What is service of process and how do I accomplish it?
Service of process is giving the other parties in the court case the documents that were filed in the case so that they have notice that a lawsuit was filed against them and they have the opportunity to respond. There are very specific rules on who, when, and how to serve a person. Every state has different rules about service of process but generally, there are a few different ways to accomplish service upon the other party or parties.
- Personal Service: Personal service is when you have someone physically hand the documents to the other party. For service to be proper (valid), states may have certain rules that need to be followed. For example, some states do not allow service on Sunday (or another Sabbath day that you know the person recognizes). In addition, you (the plaintiff or petitioner) cannot be the person to hand the documents to the other party. This is because if there is a question about whether or not the other person was actually served, the judge will want to confirm with a third party, someone other than you, that service actually happened.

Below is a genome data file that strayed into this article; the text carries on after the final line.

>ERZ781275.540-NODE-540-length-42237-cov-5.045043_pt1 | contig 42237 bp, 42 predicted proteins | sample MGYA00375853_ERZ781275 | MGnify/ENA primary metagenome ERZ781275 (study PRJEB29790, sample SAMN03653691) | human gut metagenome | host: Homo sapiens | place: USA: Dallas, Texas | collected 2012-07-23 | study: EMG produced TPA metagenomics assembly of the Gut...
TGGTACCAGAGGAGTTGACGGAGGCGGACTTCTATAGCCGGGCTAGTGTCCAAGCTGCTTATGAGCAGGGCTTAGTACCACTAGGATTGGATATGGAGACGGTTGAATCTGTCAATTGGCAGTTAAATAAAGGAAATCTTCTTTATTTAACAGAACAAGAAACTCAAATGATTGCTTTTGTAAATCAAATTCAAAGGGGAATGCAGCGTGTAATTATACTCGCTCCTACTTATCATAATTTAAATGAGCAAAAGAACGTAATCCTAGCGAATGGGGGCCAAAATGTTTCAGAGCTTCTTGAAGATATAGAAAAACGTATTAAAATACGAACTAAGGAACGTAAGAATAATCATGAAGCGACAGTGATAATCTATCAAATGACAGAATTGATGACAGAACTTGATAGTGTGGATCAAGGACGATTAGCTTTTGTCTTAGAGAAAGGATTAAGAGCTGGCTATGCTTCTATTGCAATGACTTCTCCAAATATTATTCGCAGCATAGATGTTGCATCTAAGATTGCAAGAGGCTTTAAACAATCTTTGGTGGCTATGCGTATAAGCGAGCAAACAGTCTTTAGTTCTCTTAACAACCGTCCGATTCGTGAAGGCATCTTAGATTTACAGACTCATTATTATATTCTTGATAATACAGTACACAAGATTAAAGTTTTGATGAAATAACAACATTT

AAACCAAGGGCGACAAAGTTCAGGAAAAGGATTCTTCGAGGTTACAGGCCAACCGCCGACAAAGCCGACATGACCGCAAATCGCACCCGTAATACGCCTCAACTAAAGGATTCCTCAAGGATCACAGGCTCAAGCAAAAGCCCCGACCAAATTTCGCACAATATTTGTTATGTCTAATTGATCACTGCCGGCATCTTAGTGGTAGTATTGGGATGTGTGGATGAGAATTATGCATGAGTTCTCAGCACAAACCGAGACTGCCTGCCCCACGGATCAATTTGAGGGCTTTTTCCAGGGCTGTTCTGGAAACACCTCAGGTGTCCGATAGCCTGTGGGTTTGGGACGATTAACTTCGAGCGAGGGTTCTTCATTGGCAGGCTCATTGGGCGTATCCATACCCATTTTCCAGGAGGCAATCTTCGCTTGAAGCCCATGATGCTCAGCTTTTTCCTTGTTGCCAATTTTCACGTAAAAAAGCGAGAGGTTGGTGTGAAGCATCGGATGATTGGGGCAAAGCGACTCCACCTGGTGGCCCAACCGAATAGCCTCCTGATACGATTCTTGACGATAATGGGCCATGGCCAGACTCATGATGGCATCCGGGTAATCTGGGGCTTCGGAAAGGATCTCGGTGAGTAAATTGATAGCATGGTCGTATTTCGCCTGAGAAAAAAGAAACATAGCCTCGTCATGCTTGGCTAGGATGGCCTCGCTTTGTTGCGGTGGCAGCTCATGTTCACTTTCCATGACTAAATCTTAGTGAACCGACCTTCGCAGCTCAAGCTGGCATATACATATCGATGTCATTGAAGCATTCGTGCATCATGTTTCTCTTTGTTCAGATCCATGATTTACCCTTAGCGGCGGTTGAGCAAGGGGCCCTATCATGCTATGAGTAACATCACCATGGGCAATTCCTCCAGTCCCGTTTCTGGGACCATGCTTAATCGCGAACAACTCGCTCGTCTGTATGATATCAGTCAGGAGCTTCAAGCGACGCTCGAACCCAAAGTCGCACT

- Substituted Service: Some states allow for what is called substituted service or constructive service, which may only be available in certain types of court cases or if certain conditions are met. Some examples of what might qualify as substituted service are:
- Serving a person of “suitable age and discretion” at the defendant’s home or workplace. A person of suitable age and discretion is generally considered an adult who does not have any developmentally disabilities.
- After diligent efforts to personally serve the defendant, posting the documents on the door of the defendant’s residence and mailing a copy to his/her last known address.
- Publication of the notice and/or documents in a newspaper chosen by the court or other forms of alternative service (such as service by email or social media). These methods of service usually have to be approved by a judge beforehand.
You will want to consult with a lawyer if substituted service is necessary in your court case.